New term, new lockdown, new survival guide

If we’ve learned anything from the extended lockdowns that Victoria had last winter, Greater Sydney needs to stare down the barrel of a worst case scenario and strap in. This roller coaster is not the one you find at a theme park. 

1.2 million school aged kids in New South Wales and their parents have high tensions today as they embark on another unwelcome slumber party of homeschooling. Despite being in this situation before, parents and teachers are permeated with concerns about this recent lockdown and what it means for education, and their sanity. Parents find it challenging to navigate home learning and often resort back to their own ways that they were taught. So who needs to hold the responsibility for a child's education during these challenging time; is it the teacher or the parents and how can we better equip everyone to create an amazing educational space for children at home? 

Around 700,000 of these students in NSW are in the critical stages of K-6 where kids are still learning the heartland of literacy, that one skill that sits beneath all others to ensure kids have a prosperous life of learning anything they wish in the future. And yes, illiteracy is a real issue in Australia, with the ABS reporting that 44% of Australian adults are unable to read above a level 1 or 2, the 2 lowest levels reported of the 5 stage levelling system set up by the OECD in 2017.

There are a series of COVID learning catch up task forces now, but the question still remains how are they working? And what can be done now to support teachers, parents and students to minimise the impact of “catch up” and get smarter about what we can do today that will help.

A local Sydney education startup in literacy, Cleverbean, has taken matters into their own hands back in March this year. Cofounder, Lucy Chambers who has been a passionate primary school teacher for the last 12 years set up a new literacy platform with ex Qantas executive, Alina Hunter who was responsible for building some of the airlines most successful digital products. The powerful female duo have taken on one of Australia’s biggest problems in literacy in a way that’s been seen nowhere else globally, where their philosophy to learning and literacy starts with empowering and supporting teachers with lessons curated by a select few of Australia’s best teachers. No mind numbing apps to stick your kids in front of, rather focusing on creativity, hands on activities, minimal equipment and easy setup to get the best literacy engagement amongst all types of learners. Each one of these primary school reading lessons have a step by step lesson flow, as well as add ons including how to give feedback and how to assess if a child is picking up the key concepts targeted within that lesson. These features mean that any teacher, parent or carer could pick up a lesson and run with it.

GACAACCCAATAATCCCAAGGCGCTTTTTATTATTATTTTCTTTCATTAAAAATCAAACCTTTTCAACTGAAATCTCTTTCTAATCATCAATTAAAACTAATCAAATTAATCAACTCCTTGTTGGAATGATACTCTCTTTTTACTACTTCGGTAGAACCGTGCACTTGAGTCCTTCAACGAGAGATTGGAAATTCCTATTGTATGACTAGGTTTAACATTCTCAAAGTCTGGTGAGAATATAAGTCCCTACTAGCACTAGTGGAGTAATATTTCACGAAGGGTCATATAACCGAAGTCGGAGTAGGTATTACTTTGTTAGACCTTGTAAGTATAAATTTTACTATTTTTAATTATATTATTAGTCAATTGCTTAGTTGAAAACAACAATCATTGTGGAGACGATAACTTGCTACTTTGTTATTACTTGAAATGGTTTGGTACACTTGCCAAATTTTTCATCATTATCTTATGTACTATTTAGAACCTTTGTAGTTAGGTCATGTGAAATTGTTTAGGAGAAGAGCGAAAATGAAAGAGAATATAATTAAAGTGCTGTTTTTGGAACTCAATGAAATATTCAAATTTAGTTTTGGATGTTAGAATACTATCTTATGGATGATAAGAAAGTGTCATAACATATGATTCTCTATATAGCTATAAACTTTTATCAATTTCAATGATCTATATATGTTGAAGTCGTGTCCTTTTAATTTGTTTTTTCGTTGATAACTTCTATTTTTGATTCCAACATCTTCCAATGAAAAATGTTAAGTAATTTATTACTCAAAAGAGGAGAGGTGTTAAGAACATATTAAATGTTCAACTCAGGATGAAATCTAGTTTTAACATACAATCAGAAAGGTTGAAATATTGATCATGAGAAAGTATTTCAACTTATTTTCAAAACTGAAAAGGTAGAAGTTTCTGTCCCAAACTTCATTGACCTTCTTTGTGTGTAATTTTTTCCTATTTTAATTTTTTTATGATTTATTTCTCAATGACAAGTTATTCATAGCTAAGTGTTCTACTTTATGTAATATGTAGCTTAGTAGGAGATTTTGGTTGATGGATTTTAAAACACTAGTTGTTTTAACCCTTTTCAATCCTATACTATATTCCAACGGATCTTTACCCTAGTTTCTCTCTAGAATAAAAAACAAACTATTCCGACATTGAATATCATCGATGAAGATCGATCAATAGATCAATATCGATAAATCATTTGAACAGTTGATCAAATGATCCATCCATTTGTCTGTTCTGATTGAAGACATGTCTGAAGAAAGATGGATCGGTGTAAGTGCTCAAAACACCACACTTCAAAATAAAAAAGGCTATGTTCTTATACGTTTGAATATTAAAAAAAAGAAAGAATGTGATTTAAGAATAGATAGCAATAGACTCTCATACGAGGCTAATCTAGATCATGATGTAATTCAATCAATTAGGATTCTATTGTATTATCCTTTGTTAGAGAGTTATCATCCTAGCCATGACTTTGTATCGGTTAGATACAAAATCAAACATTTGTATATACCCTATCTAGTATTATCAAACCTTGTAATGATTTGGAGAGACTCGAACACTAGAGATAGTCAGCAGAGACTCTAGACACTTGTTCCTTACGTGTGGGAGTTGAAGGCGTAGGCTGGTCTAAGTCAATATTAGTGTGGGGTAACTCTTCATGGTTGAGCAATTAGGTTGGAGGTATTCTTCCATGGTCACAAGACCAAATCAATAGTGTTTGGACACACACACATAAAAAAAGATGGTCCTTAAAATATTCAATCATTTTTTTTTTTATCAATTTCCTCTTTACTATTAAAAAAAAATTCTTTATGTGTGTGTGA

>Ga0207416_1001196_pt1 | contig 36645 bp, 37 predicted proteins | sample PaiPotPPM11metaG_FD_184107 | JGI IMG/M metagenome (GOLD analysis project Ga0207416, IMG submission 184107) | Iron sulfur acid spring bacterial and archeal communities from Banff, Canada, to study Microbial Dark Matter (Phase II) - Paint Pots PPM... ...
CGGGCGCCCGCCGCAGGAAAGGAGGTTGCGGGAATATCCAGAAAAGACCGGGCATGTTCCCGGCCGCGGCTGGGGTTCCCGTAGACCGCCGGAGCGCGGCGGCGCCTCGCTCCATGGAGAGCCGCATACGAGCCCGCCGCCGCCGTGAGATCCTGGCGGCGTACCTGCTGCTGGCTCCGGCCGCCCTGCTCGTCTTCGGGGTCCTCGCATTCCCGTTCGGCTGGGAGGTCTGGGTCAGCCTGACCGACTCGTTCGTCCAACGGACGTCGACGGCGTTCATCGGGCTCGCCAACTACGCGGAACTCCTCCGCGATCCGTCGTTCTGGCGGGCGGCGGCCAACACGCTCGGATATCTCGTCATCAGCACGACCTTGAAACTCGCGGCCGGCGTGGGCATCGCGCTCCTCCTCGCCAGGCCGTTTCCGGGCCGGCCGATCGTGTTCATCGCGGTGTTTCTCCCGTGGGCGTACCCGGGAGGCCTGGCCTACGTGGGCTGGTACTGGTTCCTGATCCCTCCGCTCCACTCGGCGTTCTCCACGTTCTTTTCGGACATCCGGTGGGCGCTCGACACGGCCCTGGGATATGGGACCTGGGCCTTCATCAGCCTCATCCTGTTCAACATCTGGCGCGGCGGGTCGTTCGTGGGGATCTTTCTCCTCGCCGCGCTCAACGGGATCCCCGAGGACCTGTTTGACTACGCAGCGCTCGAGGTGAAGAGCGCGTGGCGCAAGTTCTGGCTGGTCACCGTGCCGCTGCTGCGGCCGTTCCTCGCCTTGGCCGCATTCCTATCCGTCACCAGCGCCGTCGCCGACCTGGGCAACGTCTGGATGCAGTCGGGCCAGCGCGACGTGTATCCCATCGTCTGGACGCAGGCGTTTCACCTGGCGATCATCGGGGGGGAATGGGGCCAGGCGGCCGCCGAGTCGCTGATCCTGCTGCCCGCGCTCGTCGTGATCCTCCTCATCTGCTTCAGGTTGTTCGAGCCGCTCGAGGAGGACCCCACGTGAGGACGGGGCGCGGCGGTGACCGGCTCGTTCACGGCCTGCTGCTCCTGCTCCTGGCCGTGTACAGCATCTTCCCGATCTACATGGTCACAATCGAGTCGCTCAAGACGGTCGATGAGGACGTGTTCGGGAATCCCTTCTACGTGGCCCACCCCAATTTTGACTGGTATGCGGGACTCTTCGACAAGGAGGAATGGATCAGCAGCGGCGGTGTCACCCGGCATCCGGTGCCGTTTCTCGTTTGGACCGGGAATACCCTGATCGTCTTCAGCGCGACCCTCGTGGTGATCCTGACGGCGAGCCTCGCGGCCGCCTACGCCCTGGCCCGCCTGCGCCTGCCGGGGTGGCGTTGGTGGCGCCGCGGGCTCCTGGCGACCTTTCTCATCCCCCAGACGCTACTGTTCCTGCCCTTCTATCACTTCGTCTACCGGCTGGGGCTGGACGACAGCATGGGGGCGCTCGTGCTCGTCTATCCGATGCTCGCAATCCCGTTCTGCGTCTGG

Against all advice, they’ve also made the platform free so that every teacher and parent in the struggles of COVID can be supported with no strings attached or any more paperwork. Teachers can sort and filter through over 300 quality explicit reading lessons to meet their students' needs, ranging from core skills (such as comprehension, phonics, fluency and others), ability level and other keywords, all linked back to the Australian curriculum for maximum teacher confidence. 

Chambers says “Even without COVID, the resources available to teachers that will result in great student outcomes are really few and far between”, she add’s “Unless you’ve got the time to be committed to the scroll hole of social media to find good ideas, and have enough experience, skill and insight on every child to make the most of some of the good ideas out there, you really are left with a huge pile of outdated and uninspiring mechanisms to teach kids literacy and set them up to handle what’s to come in their education. It’s not good enough, all teachers know it and are screaming for help to support the wide range of abilities in their classroom.”

So what’s the plan? How do we prepare better for these lock downs? Chambers says “You need a plan. You need explicit instruction for students, and you need hands on activities that will keep them occupied for longer than 10 minutes at a time, and you need a clear way to assess outcomes, so both the teacher, the student, and the parents know what they are working on, why, and how it relates to their learning. Our platform gives you the tools to do all of this.”

Other things Chambers recommends for parents is to set your home up as a place for learning. Create a reading nook; somewhere that’s comfy, new and fun kids can go a few times a day and just pick up a new book to read. Stock the house with books from your local library and get some basic tools for kids such as Post-it notes, a mini whiteboard, some markers, play dough and coloured pencils. They even have lessons that use egg cartons, muffin tins and other household items to fit with their no-fuss set up and sustainability values.

Chambers leaves a final note “This is not a time to wait for a Government to tell you what to do. People need to step up, speak with their peers and share what’s working for them. The community of our teachers and parents need to be stronger than ever as they navigate this time where the only certainty is that times will be uncertain for some time longer, and that like always, we need to keep finding new and effective ways to develop kids' learning, and take it into our own hands.”

Want to try for yourself? Join free today at

Related posts

This is some text inside of a div block.